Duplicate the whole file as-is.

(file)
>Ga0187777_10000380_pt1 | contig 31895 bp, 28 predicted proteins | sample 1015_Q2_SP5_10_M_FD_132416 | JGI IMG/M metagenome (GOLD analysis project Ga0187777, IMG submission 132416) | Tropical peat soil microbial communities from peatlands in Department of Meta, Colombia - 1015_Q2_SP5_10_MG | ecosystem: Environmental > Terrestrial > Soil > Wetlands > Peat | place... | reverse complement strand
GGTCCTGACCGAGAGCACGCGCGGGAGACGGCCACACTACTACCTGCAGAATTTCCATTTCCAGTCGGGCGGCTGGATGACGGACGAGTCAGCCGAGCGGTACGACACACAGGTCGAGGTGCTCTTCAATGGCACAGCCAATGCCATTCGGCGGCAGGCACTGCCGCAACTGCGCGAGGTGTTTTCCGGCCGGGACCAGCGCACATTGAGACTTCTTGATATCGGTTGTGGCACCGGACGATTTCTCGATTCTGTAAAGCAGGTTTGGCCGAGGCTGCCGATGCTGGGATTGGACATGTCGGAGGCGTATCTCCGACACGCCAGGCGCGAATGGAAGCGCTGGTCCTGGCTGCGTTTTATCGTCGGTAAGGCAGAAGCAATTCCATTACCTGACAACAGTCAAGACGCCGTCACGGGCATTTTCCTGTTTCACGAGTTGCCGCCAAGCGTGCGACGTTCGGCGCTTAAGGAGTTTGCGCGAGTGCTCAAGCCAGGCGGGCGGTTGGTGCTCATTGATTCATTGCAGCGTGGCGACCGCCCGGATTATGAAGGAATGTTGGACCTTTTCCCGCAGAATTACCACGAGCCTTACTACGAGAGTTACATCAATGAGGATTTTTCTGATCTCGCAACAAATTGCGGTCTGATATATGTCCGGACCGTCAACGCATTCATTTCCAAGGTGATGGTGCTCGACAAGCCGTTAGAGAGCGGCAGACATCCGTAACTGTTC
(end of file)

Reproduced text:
>Ga0187777_10000380_pt1 | contig 31895 bp, 28 predicted proteins | sample 1015_Q2_SP5_10_M_FD_132416 | JGI IMG/M metagenome (GOLD analysis project Ga0187777, IMG submission 132416) | Tropical peat soil microbial communities from peatlands in Department of Meta, Colombia - 1015_Q2_SP5_10_MG | ecosystem: Environmental > Terrestrial > Soil > Wetlands > Peat | place... | reverse complement strand
GGTCCTGACCGAGAGCACGCGCGGGAGACGGCCACACTACTACCTGCAGAATTTCCATTTCCAGTCGGGCGGCTGGATGACGGACGAGTCAGCCGAGCGGTACGACACACAGGTCGAGGTGCTCTTCAATGGCACAGCCAATGCCATTCGGCGGCAGGCACTGCCGCAACTGCGCGAGGTGTTTTCCGGCCGGGACCAGCGCACATTGAGACTTCTTGATATCGGTTGTGGCACCGGACGATTTCTCGATTCTGTAAAGCAGGTTTGGCCGAGGCTGCCGATGCTGGGATTGGACATGTCGGAGGCGTATCTCCGACACGCCAGGCGCGAATGGAAGCGCTGGTCCTGGCTGCGTTTTATCGTCGGTAAGGCAGAAGCAATTCCATTACCTGACAACAGTCAAGACGCCGTCACGGGCATTTTCCTGTTTCACGAGTTGCCGCCAAGCGTGCGACGTTCGGCGCTTAAGGAGTTTGCGCGAGTGCTCAAGCCAGGCGGGCGGTTGGTGCTCATTGATTCATTGCAGCGTGGCGACCGCCCGGATTATGAAGGAATGTTGGACCTTTTCCCGCAGAATTACCACGAGCCTTACTACGAGAGTTACATCAATGAGGATTTTTCTGATCTCGCAACAAATTGCGGTCTGATATATGTCCGGACCGTCAACGCATTCATTTCCAAGGTGATGGTGCTCGACAAGCCGTTAGAGAGCGGCAGACATCCGTAACTGTTC